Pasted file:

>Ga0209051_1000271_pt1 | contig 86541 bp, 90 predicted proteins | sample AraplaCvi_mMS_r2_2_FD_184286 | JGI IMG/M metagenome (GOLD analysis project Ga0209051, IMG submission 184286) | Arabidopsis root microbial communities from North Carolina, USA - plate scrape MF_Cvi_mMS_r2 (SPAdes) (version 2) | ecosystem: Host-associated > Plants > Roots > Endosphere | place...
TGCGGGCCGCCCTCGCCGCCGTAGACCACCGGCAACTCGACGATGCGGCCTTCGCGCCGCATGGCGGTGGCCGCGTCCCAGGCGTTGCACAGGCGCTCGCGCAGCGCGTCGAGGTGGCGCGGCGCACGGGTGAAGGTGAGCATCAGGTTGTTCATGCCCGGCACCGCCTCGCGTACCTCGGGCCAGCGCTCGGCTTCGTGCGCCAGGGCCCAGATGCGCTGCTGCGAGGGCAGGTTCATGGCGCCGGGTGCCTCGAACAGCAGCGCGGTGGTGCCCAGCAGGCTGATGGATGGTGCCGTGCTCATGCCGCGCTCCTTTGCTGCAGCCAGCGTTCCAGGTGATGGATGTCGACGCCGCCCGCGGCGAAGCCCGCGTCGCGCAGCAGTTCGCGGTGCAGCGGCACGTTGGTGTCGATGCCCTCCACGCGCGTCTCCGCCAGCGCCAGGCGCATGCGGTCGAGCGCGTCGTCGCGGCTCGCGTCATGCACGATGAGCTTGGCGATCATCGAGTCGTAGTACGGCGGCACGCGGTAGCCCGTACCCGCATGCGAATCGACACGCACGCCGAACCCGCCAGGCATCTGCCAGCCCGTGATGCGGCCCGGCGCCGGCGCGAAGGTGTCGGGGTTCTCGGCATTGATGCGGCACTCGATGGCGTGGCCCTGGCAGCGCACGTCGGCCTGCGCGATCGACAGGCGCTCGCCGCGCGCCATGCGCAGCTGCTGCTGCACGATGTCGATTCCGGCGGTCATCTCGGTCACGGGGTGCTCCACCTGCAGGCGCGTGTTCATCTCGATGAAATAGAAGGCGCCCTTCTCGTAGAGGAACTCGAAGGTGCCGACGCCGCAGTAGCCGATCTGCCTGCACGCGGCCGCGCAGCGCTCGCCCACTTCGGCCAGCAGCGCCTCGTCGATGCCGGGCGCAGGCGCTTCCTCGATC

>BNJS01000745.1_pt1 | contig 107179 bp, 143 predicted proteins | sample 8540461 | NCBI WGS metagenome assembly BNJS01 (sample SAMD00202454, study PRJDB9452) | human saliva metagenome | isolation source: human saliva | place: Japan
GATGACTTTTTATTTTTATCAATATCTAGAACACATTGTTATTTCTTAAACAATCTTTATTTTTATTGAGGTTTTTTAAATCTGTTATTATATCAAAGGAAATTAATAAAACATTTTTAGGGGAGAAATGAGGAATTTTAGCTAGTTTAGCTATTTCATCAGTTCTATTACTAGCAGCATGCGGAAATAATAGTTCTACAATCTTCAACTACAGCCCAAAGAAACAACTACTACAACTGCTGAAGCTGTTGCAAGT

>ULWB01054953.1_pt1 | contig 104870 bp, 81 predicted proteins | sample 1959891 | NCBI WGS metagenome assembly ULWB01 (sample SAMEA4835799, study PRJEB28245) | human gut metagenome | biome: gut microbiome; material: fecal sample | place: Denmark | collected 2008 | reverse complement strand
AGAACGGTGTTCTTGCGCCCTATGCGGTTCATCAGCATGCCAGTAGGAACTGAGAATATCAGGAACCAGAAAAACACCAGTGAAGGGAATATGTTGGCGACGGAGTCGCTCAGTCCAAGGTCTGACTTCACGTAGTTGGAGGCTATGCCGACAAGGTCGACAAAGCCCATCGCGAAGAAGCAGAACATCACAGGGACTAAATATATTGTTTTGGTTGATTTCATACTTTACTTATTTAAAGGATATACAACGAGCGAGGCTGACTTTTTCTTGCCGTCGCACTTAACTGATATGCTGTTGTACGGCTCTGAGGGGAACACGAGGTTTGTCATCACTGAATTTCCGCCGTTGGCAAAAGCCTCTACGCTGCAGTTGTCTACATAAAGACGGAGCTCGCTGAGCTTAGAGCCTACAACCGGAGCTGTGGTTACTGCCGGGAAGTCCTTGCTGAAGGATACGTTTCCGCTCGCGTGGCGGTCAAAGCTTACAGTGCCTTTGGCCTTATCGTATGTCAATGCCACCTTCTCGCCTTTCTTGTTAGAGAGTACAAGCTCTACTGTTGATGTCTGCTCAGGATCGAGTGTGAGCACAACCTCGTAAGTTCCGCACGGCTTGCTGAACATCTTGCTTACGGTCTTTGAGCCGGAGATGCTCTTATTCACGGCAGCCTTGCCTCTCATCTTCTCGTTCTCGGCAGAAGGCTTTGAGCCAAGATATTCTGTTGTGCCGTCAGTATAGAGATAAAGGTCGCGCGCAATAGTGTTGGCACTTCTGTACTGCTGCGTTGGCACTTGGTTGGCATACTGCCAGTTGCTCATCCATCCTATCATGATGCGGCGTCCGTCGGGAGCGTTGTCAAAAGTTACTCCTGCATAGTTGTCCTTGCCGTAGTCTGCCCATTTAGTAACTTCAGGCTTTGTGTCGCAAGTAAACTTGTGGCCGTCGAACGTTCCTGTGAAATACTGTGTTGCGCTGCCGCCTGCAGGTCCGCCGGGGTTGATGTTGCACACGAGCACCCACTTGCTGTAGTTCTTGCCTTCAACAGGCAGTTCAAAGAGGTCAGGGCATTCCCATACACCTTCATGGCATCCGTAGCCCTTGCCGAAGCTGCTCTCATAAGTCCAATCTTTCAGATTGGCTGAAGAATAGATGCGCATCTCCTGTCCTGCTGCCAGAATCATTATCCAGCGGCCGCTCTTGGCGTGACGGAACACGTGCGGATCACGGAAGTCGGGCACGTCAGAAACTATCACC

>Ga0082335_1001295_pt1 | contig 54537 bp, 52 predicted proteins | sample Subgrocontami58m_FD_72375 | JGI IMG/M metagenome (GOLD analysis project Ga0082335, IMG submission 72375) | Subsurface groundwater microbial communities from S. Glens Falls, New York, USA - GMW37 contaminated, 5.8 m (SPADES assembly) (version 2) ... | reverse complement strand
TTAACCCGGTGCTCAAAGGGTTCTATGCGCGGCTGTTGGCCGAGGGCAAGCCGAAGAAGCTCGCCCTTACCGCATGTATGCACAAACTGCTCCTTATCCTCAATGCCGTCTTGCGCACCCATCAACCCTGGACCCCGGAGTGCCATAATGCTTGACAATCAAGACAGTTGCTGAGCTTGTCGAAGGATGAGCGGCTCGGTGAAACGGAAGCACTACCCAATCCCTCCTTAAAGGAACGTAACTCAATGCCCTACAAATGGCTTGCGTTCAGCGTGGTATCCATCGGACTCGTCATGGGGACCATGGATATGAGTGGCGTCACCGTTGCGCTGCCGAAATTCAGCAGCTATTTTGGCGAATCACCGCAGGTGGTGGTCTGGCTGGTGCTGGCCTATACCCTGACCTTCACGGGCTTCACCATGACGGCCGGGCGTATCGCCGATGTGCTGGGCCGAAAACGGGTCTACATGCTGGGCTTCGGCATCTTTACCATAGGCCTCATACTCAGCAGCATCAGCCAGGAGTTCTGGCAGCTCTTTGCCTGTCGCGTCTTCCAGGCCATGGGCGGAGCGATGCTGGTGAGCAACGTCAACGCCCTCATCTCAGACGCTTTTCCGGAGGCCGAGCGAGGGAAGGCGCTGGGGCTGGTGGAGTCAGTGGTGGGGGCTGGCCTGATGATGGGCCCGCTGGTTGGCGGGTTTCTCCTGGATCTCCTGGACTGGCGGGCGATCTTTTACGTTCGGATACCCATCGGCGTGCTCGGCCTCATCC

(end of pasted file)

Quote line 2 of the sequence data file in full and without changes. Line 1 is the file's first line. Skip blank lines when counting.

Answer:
TGCGGGCCGCCCTCGCCGCCGTAGACCACCGGCAACTCGACGATGCGGCCTTCGCGCCGCATGGCGGTGGCCGCGTCCCAGGCGTTGCACAGGCGCTCGCGCAGCGCGTCGAGGTGGCGCGGCGCACGGGTGAAGGTGAGCATCAGGTTGTTCATGCCCGGCACCGCCTCGCGTACCTCGGGCCAGCGCTCGGCTTCGTGCGCCAGGGCCCAGATGCGCTGCTGCGAGGGCAGGTTCATGGCGCCGGGTGCCTCGAACAGCAGCGCGGTGGTGCCCAGCAGGCTGATGGATGGTGCCGTGCTCATGCCGCGCTCCTTTGCTGCAGCCAGCGTTCCAGGTGATGGATGTCGACGCCGCCCGCGGCGAAGCCCGCGTCGCGCAGCAGTTCGCGGTGCAGCGGCACGTTGGTGTCGATGCCCTCCACGCGCGTCTCCGCCAGCGCCAGGCGCATGCGGTCGAGCGCGTCGTCGCGGCTCGCGTCATGCACGATGAGCTTGGCGATCATCGAGTCGTAGTACGGCGGCACGCGGTAGCCCGTACCCGCATGCGAATCGACACGCACGCCGAACCCGCCAGGCATCTGCCAGCCCGTGATGCGGCCCGGCGCCGGCGCGAAGGTGTCGGGGTTCTCGGCATTGATGCGGCACTCGATGGCGTGGCCCTGGCAGCGCACGTCGGCCTGCGCGATCGACAGGCGCTCGCCGCGCGCCATGCGCAGCTGCTGCTGCACGATGTCGATTCCGGCGGTCATCTCGGTCACGGGGTGCTCCACCTGCAGGCGCGTGTTCATCTCGATGAAATAGAAGGCGCCCTTCTCGTAGAGGAACTCGAAGGTGCCGACGCCGCAGTAGCCGATCTGCCTGCACGCGGCCGCGCAGCGCTCGCCCACTTCGGCCAGCAGCGCCTCGTCGATGCCGGGCGCAGGCGCTTCCTCGATC